Jelly bracelets — cheap, colorful, soft-plastic bangles typically sold in bulk as party favors — first became popular among young people in the 1980s when songstress Madonna sported them in her early music videos. Now they are coveted anew as a "retro" fashion item by junior high schoolers who weren't even born when Madonna recorded her first single.

Fashion statement or covert come-on?

There was nothing controversial about them until school administrators in Marion County, Florida banned the bracelets in 2003 after a few students divulged their "secret meaning" to adults. Some parents were outraged to learn that their children were apparently sending explicit sexual messages to one another by donning different-colored bracelets; others expressed outrage at the ban itself, contending that their kids wore the items as a fashion statement and nothing more.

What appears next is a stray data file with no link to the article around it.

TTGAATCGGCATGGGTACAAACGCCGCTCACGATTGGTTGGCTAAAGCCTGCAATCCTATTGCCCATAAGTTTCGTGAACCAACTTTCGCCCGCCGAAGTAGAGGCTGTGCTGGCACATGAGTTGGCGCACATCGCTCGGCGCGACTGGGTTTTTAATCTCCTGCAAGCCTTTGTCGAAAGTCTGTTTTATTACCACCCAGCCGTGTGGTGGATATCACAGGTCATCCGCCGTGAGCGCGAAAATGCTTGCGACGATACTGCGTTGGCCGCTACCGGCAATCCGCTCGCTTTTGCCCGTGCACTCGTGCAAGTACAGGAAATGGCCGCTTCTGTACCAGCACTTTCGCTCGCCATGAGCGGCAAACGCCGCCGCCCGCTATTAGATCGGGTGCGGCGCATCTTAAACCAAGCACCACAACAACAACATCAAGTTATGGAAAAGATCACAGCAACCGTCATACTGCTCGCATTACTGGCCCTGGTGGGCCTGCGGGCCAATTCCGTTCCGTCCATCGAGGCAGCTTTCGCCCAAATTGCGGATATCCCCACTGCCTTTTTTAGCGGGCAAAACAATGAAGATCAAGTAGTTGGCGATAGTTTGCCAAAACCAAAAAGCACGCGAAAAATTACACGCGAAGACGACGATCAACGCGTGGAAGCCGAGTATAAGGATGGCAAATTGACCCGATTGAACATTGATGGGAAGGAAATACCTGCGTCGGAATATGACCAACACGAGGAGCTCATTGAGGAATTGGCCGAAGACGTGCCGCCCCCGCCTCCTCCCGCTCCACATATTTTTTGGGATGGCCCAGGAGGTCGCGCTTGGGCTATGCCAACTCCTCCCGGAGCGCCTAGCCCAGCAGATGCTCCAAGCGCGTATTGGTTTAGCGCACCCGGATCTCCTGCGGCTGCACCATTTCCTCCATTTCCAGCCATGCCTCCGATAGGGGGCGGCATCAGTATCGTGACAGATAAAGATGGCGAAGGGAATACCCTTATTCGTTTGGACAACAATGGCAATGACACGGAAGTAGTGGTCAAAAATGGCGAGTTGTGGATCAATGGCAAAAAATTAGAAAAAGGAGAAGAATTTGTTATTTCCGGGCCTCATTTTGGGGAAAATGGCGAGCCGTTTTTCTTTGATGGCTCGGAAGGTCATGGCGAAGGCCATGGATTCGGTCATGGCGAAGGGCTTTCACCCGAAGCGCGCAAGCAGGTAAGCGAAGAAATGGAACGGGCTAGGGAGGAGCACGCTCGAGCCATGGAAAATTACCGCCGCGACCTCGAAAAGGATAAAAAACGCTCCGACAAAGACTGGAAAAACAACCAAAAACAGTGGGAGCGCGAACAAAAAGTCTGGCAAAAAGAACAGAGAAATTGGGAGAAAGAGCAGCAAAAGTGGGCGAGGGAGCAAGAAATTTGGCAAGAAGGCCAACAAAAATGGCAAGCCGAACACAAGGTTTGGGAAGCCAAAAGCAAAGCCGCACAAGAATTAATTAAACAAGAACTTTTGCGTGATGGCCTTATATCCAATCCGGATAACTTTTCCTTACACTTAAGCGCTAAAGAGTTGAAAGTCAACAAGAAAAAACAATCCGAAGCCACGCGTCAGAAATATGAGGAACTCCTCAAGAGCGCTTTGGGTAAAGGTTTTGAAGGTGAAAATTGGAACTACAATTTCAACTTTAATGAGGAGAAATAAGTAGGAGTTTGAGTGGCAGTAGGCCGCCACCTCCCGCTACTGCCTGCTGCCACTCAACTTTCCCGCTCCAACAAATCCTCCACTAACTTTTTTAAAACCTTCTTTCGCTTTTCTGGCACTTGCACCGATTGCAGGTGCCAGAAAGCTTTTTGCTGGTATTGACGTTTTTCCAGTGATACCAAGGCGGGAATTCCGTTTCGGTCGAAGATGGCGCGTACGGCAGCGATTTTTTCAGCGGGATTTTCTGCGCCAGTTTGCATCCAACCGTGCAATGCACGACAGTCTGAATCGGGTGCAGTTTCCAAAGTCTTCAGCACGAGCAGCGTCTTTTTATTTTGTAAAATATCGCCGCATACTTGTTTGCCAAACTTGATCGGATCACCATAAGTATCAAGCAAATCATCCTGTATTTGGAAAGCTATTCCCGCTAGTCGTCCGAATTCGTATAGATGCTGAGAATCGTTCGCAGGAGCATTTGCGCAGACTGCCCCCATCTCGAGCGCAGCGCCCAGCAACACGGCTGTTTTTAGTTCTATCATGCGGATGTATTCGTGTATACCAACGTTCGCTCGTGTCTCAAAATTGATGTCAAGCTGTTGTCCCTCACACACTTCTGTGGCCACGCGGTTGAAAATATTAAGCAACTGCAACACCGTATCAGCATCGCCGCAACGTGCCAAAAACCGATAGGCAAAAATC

In any case, the incident in Florida made national headlines, and, by the end of October 2003, Time magazine was declaring that the ubiquitous bracelets had taken on a "risque new twist" and conveyed a "not-so-secret sexual code depending on their color, indicating different levels of intimacy starting from hugs." This prompted even more parental outrage and additional school bans across the south and midwest. It has become all but impossible in the aftermath to distinguish between media-fueled hysteria and what may have once been an authentic, localized phenomenon.

Meanwhile, sales of jelly bracelets have gone through the roof nationwide.

Hoots of derision

Do the bracelets really mean what people say they mean? That hasn't been determined with any degree of certainty, but the more journalists and experts in youth culture look into the matter, the more skeptical they become. Attempts to verify the rumor by talking to real, live teenagers yielded only "hoots of derision and more than a few 'yucks,'" according to one Chicago Tribune article. When a marketing firm called Teenage Research Unlimited asked a group of approximately 300 teenagers if they were aware of any sexual implications attached to wearing jelly bracelets they got vague, ambiguous answers. "They knew of a friend who had a friend who had a friend who knew about this," a spokesperson for the firm told the Associated Press. "But no one could point a finger to anyone who was actually doing this."